Prices of salad greens shoot up after rains ruin cropsComment on this story
Janice Kew and Tshepiso Mokhema
South Africans are being forced to forgo their greens after unseasonal rains drowned seedlings in the main salad-farming areas.
Woolworths and Pick n Pay are among retailers that have struggled to keep stock of lettuce after the rains in February and last month ruined crops.
Full supply would be restored within the next two weeks, a Woolworths spokesman, who could not be identified in line with the company’s policy, said on Monday.
Woolworths, which has more than 330 stores countrywide, has posted signs on shop shelves to notify customers about the shortage.
Pick n Pay’s divisional manager for fresh produce, Anthony Brown, said “extremely hot conditions and then heavy rains” had affected crops and the company had experienced shortages.
“We expect the situation to normalise within the next three to four weeks.”
In less than two weeks last month Johannesburg got more than double the usual average monthly rainfall, according to the SA Weather Service. Showers in the Cape and Gauteng caused delays in harvests.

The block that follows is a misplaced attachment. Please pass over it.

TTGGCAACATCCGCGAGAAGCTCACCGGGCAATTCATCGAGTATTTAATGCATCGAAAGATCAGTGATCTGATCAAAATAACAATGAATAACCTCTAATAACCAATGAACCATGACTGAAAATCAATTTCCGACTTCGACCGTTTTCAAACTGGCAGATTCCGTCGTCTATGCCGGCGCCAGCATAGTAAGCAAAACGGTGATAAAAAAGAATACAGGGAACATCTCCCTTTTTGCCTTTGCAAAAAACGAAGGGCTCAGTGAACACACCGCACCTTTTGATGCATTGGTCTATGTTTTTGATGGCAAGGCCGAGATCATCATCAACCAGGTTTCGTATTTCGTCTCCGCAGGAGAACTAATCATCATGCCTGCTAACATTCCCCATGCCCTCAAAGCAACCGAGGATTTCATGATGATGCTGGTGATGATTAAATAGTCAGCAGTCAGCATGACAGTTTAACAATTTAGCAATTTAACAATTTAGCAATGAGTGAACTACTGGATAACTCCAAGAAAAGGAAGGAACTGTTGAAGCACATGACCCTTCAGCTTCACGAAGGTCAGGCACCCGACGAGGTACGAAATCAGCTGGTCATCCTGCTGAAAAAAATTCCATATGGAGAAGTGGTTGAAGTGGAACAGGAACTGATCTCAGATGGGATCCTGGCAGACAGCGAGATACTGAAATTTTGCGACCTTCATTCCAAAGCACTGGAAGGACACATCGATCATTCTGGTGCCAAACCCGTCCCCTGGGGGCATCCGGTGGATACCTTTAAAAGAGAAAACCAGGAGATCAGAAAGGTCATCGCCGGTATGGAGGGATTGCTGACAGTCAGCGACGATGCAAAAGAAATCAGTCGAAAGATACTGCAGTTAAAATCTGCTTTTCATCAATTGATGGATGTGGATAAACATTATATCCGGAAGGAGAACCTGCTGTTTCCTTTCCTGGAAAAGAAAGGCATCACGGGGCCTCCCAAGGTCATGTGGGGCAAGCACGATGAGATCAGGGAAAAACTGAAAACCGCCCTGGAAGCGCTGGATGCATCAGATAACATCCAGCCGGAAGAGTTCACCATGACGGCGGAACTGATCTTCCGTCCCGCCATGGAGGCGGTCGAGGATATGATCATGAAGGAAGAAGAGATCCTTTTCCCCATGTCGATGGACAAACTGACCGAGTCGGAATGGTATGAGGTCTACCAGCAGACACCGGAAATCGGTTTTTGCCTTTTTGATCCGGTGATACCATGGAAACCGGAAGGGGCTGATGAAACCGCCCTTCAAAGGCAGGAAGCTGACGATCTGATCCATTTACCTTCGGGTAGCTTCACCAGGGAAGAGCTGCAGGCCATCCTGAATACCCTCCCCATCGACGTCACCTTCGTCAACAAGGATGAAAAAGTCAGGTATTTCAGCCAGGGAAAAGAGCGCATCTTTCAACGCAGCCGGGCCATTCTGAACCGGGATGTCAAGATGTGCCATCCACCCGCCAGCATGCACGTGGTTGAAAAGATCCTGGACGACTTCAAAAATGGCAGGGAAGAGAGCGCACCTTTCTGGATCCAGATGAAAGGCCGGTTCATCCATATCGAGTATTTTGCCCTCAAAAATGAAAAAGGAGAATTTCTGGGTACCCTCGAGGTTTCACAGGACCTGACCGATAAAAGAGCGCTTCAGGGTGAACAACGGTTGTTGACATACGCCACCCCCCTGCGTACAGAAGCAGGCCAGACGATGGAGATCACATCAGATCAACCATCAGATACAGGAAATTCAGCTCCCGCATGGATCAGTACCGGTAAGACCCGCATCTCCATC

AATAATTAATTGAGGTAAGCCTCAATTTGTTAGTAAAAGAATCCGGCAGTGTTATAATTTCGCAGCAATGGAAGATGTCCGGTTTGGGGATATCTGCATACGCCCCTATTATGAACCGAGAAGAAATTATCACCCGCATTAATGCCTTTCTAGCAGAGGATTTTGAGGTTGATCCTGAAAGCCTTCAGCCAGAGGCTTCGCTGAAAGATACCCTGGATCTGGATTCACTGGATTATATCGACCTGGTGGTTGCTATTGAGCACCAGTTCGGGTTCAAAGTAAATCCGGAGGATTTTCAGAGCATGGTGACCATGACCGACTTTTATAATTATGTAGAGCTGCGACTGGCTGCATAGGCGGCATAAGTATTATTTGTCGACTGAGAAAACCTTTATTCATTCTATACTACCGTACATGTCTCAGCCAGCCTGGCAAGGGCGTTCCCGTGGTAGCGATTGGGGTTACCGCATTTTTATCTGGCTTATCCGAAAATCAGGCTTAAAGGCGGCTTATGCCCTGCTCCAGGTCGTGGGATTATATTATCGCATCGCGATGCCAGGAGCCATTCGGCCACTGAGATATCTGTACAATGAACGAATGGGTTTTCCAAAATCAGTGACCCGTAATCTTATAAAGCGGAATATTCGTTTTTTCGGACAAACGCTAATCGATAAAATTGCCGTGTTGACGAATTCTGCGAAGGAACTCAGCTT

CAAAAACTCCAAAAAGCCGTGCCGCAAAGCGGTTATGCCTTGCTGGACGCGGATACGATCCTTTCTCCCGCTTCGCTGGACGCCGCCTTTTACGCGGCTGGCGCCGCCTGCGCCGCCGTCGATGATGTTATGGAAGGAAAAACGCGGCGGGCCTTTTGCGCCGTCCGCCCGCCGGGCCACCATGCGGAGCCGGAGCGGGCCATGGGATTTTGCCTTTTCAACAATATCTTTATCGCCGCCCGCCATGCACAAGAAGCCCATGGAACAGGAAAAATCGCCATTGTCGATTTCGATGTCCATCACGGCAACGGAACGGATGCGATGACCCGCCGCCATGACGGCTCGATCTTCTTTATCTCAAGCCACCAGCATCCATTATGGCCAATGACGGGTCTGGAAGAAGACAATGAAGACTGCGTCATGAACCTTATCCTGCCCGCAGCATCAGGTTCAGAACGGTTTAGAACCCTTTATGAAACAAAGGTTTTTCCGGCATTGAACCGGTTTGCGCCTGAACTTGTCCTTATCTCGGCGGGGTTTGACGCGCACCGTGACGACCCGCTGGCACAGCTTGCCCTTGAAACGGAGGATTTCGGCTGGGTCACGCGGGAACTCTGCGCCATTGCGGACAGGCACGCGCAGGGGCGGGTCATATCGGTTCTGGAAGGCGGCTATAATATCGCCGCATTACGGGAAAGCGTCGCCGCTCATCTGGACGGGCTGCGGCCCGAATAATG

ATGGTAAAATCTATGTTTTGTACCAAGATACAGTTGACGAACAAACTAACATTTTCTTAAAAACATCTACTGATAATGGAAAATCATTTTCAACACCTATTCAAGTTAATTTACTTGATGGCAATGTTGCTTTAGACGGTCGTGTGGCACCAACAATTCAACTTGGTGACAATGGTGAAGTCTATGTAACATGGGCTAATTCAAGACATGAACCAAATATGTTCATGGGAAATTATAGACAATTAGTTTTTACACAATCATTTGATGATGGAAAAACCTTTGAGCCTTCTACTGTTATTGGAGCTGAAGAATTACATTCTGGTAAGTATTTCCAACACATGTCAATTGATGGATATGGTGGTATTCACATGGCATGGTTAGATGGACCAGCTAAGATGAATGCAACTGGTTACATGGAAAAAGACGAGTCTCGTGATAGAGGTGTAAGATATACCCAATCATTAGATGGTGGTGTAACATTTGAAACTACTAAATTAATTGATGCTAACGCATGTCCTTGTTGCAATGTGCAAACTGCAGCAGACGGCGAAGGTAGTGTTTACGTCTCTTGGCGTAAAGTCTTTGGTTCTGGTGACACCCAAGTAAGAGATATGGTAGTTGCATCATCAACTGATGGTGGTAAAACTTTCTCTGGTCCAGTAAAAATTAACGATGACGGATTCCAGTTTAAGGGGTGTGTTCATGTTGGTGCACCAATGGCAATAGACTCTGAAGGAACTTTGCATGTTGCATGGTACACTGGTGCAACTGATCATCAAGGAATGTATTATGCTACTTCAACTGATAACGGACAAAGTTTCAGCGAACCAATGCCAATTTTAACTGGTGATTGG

Ninety-nine percent of lettuce produced is for local consumption, according to the agriculture ministry.
Restaurants and independent vegetable sellers have also been affected. Those that have been able to source lettuce have faced higher asking prices.
Fruit & Veg City, a closely held Cape Town-based grocer, had more than doubled lettuce prices in the last month, company spokesman Rupert Stoop said.
There was also limited supply of other vegetables, Dino da Silva, the co-owner of Tyrone Fruiterers in Johannesburg, said on Monday.
“The rains around Gauteng last month have caused shortages for the last four weeks of several leafy greens such as cabbage, spinach, lettuce and herbs,” he said. “It got to a point where we were being dictated to on price – it’s a case of demand and limited supply.”
While some of the higher costs had been passed on to customers, the retailer had reduced margins on these products, Da Silva said.
Many of the farmers had to replow and plant from seed, he said. Even so, “it should all be back to normal in the next two weeks”, he said. – Bloomberg